firm active: 1907-1921

minneapolis, minnesota :: chicago, illinois
philadelphia, pennsylvania :: portland, oregon

Navigation :: Home :: Commission List :: Parabiographies
Josephine Crane Bradley residence #2
Purcell and Elmslie
Madison, Wisconsin  1914

Parabiographies entry, Volume for 1910
Text by William Gray Purcell
for 1914

Job Date (in Parabiography): [1914]

HAROLD C. BRADLEY, Madison, Wisconsin

Mrs. Bradley really had the house-building fever. Although they have been happy and satisfied all these years in this house we built for them, it seemed to me that the reasons for leaving the old house built in 1907 by Sullivan and George Elmslie, which they sold to a fraternity at perhaps half what it cost them, were not quite convincing. That original Bradley house was a creative setting for anyone, and with some architectural restatements outside, and a thorough-going revamping and re-equipment of furniture inside, would have provided a beautiful setting for living.

However, they thought it too large and inconvenient and wanted to "move to the country," although the first house could hardly be said to be even in the suburbs. In this second Bradley house, the emphasis was on "push the button" living, with the house made into a perfect machine for accomplishing all the household life as automatically as possible. The closets and store-rooms were a maze of specialized subdivisions for every possible article. The kitchen was a pioneer study in scientific arrangement. We even installed an automatic ash hoist for the heating plant, which was installed in a sort of sub-basement with a fifteen foot ceiling. The fuel was supplied with an external underground hopper bottom coal bin.

We gave special attention to roof insulation and ventilation. Although the openings under the eaves and up through to the attic space were made twice as large as we had ever made them before, and in addition a 24-inch Star ventilator was placed on a flat deck at the rear, behind a large chimney, the air moved too slowly, and the upper rooms were very hot in the summertime (when the Bradleys were never at home).

Some idea of the detail of this house, which cost about $35,000, can be had from the circumstance of our keeping Lawrence A. Fournier for over four weeks in Madison, doing nothing but make full size drawings for equipment under Mrs. Bradley's personal direction. [Annotation on draft by WGP: Fournier was very well liked by the Bradley[s] - stayed right there in Madison as clerk of works; made half of the drawings down there on the job.] Kohl and Stiller, Heating and Plumbing, of Minneapolis, went down to do the job, and they accomplished marvels with an unbelievably difficult building in which to secure circulation in a hot water plant. There were no impeller motors available in those days, and the house was very long, we provided every co-operation in the way of inter-construction spaces in which to run pipes and secure free bends. In spite of all this, adequate heating for the maid's room at the east end of the lower floor was nevber available. A few years later the Bradleys added a wing to the west, with servants' rooms and servants' bath.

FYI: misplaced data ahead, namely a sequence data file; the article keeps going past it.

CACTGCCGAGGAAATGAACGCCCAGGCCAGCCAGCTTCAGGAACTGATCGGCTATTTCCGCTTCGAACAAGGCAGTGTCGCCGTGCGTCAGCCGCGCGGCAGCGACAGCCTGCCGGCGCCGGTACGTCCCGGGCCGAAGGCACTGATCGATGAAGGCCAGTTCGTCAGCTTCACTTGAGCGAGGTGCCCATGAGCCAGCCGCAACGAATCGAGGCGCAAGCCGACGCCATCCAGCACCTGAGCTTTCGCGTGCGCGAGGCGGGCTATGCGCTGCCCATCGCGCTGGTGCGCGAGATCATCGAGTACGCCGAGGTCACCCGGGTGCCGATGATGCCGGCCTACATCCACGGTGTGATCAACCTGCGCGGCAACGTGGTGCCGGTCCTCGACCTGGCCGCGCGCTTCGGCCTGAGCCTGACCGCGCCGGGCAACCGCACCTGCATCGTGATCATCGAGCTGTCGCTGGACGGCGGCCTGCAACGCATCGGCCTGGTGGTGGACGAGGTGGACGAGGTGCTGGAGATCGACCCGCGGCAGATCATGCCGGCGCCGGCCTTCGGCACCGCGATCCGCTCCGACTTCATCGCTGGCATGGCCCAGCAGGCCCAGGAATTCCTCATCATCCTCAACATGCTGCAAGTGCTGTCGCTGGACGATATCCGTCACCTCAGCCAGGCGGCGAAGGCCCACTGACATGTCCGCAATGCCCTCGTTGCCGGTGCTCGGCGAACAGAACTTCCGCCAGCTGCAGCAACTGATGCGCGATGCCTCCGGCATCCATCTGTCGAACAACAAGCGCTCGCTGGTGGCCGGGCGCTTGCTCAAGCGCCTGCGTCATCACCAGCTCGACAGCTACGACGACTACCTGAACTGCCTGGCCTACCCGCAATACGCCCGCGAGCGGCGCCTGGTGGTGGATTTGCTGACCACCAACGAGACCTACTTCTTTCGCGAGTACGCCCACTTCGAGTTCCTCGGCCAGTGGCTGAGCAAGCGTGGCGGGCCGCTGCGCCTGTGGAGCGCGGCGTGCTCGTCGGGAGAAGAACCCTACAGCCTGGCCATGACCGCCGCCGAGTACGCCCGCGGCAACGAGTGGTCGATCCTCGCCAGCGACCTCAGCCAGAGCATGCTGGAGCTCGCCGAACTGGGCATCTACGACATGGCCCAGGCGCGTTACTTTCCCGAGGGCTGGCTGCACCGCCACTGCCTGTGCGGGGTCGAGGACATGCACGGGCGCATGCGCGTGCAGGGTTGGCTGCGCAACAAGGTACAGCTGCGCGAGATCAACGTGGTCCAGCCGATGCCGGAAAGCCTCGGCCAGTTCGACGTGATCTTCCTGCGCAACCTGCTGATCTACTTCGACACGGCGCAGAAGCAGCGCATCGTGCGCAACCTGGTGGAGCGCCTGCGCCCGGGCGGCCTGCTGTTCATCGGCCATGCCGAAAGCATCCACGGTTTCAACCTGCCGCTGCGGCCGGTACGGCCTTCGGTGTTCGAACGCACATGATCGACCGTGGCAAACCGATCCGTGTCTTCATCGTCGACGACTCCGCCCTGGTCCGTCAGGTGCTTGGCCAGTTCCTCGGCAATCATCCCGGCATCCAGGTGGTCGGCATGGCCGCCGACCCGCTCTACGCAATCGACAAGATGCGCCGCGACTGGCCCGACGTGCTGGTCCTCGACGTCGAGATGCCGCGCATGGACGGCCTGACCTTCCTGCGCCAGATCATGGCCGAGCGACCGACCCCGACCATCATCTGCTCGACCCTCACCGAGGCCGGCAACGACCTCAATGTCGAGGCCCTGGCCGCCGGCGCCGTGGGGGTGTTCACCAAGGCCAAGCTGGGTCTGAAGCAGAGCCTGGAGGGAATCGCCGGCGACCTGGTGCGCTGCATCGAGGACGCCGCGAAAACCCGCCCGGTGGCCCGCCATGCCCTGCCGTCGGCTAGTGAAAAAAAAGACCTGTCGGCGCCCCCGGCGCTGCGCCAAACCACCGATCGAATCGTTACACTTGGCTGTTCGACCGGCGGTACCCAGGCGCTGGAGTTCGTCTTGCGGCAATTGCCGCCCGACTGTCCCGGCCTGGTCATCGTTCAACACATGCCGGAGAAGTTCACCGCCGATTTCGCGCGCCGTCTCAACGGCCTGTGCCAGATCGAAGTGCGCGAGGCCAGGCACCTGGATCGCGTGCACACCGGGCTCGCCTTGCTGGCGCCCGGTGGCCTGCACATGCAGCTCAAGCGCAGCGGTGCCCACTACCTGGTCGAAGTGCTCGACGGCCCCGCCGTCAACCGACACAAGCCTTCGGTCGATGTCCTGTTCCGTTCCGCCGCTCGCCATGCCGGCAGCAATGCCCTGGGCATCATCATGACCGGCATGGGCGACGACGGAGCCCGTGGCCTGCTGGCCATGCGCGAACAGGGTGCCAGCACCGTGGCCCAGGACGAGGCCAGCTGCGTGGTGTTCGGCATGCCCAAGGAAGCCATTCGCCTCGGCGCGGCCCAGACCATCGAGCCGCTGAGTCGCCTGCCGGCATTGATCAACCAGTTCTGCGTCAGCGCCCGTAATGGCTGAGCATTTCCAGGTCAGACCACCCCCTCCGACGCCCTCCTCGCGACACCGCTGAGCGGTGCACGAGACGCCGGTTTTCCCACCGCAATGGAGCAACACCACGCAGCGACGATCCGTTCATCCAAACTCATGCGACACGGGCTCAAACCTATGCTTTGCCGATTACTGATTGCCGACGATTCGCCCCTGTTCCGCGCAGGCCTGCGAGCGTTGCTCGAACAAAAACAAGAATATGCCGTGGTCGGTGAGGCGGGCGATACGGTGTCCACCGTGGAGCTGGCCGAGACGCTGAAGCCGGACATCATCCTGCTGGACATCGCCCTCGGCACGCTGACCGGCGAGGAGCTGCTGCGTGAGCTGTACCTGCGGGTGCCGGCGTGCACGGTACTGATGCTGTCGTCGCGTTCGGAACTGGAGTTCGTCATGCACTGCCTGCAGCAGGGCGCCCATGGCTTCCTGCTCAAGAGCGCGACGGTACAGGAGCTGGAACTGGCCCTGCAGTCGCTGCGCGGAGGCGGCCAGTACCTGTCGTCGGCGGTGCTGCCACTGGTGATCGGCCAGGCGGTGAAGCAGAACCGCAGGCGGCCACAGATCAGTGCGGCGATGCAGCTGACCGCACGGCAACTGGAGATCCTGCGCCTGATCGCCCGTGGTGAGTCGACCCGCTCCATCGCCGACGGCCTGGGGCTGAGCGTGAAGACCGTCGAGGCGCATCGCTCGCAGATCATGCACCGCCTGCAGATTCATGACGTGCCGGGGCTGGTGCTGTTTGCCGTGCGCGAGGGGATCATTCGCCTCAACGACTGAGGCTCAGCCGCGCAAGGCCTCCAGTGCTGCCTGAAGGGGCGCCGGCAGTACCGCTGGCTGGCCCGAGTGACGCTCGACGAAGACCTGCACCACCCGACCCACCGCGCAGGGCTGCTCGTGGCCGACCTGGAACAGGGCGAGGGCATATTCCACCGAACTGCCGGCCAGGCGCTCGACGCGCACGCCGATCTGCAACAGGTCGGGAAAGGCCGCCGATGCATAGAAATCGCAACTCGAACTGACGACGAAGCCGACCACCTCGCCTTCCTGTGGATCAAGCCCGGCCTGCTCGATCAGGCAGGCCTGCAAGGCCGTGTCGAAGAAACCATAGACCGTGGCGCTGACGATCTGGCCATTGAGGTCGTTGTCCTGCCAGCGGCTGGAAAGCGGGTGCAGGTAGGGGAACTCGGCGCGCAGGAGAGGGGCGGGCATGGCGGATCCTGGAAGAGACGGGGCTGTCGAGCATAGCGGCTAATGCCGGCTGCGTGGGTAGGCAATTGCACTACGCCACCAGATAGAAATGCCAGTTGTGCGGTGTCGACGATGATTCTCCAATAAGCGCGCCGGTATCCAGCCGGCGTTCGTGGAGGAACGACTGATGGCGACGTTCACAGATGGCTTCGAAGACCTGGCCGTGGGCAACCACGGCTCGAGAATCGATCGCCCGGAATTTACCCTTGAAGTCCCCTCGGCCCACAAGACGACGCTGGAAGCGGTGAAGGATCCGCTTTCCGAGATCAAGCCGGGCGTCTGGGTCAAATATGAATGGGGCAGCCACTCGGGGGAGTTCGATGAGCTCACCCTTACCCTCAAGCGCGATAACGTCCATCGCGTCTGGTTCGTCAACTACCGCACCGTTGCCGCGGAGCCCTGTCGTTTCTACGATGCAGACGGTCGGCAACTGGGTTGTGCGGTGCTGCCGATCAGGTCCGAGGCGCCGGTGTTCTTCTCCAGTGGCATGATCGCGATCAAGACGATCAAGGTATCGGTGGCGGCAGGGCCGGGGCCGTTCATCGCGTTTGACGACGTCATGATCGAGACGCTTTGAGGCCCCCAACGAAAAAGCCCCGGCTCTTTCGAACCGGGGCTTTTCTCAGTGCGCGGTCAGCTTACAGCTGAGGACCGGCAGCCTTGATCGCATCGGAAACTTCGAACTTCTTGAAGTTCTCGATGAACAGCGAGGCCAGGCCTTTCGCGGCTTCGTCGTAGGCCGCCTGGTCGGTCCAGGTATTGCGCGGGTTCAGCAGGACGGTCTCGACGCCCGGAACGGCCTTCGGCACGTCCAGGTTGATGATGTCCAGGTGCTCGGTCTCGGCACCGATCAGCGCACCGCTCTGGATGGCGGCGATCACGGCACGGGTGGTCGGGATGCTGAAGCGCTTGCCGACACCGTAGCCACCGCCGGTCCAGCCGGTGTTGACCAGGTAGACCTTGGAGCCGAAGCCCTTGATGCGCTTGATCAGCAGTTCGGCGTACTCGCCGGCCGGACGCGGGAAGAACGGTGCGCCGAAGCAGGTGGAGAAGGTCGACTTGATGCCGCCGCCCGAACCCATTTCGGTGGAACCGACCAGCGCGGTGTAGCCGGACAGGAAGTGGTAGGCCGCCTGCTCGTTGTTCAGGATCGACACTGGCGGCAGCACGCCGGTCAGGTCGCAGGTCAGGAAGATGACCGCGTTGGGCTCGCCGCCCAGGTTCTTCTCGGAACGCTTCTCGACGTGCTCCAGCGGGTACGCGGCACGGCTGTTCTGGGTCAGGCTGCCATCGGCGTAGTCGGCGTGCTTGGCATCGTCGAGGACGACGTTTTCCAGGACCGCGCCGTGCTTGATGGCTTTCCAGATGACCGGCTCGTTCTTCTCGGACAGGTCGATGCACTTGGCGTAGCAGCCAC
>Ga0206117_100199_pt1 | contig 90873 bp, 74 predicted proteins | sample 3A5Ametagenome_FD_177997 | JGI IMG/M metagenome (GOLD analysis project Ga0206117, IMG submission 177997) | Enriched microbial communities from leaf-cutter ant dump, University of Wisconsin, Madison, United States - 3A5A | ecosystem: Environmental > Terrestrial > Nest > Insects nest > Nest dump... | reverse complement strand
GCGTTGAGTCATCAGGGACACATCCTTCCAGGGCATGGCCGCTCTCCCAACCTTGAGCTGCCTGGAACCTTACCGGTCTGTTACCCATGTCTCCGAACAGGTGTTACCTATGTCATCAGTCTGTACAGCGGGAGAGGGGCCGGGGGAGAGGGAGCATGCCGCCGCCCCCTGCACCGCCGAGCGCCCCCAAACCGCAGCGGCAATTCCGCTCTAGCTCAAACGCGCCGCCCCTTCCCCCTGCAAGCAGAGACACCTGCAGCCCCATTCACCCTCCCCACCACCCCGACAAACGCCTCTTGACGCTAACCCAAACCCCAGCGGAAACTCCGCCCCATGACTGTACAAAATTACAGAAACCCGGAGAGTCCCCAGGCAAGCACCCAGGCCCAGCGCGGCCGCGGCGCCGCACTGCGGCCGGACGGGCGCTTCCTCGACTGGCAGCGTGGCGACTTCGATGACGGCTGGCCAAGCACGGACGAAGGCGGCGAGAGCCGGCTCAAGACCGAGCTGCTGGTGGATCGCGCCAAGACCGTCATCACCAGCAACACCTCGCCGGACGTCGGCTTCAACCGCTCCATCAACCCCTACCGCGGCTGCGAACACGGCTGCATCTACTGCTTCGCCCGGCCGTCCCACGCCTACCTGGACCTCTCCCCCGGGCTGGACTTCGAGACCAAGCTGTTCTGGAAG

[Annotation on draft by WGP: Harold living in Berkeley, 1964. very pleasant letter from him in 1961. See files.]

The house is generally interesting, but not inspiring. It was far in advance of its time, with the result that today it takes its place as a distinctly contemporary building amongst later dwellings which have long ago become dated. The grounds were ample, were beautifully landscaped, and the growth has developed in a very decorative setting, especially the lovely groupings of conifers for winter cheer in that snowy climate.

Mrs. Bradley said, "Well, it's a lovely house and we like it, but perhaps we did overdo the machinery a little bit. Sometimes it feels a bit like living in some kind of glorified office building." [Annotation by WGP on draft: Quote from Mrs. Bradley. Also, circa 1964: I've changed my view on this job in the past 48 years - why, don't know.]


   Collection: William Gray Purcell Papers, Northwest Architectural Archives, University of Minnesota [AR:B4d1.8]
research courtesy mark hammons